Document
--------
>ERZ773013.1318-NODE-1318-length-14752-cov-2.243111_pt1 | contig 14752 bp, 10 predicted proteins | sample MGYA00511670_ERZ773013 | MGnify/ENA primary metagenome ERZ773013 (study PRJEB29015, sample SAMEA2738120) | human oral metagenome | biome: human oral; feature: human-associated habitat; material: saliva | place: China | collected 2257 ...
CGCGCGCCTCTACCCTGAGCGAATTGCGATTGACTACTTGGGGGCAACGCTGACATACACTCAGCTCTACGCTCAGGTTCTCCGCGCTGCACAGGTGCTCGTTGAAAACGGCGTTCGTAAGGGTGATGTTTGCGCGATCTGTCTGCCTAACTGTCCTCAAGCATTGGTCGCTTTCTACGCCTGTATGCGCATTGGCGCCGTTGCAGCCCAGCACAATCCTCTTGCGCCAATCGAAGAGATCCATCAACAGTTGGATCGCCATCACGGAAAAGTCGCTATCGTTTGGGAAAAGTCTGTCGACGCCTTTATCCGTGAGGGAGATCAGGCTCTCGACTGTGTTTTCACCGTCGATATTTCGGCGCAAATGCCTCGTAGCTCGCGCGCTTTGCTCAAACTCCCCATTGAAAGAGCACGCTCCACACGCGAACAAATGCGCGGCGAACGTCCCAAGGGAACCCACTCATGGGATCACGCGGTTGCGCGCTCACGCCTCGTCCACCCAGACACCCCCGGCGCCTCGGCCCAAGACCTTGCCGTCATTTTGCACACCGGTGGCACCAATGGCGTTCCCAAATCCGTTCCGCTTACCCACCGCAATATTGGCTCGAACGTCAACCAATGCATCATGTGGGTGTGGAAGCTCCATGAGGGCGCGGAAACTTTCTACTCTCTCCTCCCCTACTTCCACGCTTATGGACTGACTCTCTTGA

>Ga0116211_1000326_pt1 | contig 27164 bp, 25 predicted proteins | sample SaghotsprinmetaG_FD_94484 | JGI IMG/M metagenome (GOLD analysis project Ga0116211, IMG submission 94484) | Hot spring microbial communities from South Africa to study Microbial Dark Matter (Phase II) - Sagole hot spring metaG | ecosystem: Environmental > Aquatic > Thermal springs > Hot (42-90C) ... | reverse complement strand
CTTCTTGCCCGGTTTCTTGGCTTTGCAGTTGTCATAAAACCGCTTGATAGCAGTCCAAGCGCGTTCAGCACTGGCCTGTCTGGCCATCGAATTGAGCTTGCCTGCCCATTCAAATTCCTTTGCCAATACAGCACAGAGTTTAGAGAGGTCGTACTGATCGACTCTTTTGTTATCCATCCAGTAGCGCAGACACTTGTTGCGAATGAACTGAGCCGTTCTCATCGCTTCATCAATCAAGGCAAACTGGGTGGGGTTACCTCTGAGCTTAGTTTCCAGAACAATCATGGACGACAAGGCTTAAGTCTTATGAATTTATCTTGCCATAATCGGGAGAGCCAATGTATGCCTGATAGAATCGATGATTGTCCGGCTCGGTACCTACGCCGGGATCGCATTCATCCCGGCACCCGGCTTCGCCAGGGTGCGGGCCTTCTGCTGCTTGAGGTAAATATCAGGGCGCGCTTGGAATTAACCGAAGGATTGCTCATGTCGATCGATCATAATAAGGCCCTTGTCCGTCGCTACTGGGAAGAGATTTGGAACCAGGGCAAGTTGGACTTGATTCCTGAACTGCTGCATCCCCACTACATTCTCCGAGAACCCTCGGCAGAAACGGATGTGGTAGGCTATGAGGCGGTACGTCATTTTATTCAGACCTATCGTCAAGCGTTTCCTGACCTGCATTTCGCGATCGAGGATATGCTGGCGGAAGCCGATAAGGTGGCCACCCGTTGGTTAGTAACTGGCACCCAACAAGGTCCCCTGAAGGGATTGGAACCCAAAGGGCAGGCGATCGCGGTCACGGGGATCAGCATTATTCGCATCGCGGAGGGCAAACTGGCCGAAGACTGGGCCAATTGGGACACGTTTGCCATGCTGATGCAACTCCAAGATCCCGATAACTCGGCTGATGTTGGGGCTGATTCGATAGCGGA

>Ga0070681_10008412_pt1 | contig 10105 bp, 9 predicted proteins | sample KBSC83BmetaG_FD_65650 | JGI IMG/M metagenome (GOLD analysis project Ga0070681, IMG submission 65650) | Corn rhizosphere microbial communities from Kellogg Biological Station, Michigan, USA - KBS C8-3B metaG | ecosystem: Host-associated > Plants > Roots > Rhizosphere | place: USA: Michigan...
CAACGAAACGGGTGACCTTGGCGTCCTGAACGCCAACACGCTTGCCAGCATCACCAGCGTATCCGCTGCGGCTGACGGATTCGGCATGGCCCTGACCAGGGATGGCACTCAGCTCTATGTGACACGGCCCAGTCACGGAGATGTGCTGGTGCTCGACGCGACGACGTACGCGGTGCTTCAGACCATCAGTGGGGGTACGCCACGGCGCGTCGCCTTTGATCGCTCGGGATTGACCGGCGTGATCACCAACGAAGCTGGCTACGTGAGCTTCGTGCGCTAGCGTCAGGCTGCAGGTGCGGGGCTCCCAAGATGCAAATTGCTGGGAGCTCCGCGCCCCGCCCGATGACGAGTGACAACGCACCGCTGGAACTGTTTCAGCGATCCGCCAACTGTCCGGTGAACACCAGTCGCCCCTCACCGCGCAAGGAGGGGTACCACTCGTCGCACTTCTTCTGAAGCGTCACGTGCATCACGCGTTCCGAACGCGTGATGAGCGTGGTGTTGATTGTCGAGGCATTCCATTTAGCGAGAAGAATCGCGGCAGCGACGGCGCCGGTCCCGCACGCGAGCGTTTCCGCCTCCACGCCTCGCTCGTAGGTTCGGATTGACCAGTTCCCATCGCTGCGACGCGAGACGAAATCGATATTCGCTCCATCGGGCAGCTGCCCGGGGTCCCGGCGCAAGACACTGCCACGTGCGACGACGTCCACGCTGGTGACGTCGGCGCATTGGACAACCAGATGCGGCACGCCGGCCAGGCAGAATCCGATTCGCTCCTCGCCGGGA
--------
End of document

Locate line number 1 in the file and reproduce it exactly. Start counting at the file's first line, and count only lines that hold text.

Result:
>ERZ773013.1318-NODE-1318-length-14752-cov-2.243111_pt1 | contig 14752 bp, 10 predicted proteins | sample MGYA00511670_ERZ773013 | MGnify/ENA primary metagenome ERZ773013 (study PRJEB29015, sample SAMEA2738120) | human oral metagenome | biome: human oral; feature: human-associated habitat; material: saliva | place: China | collected 2257 ...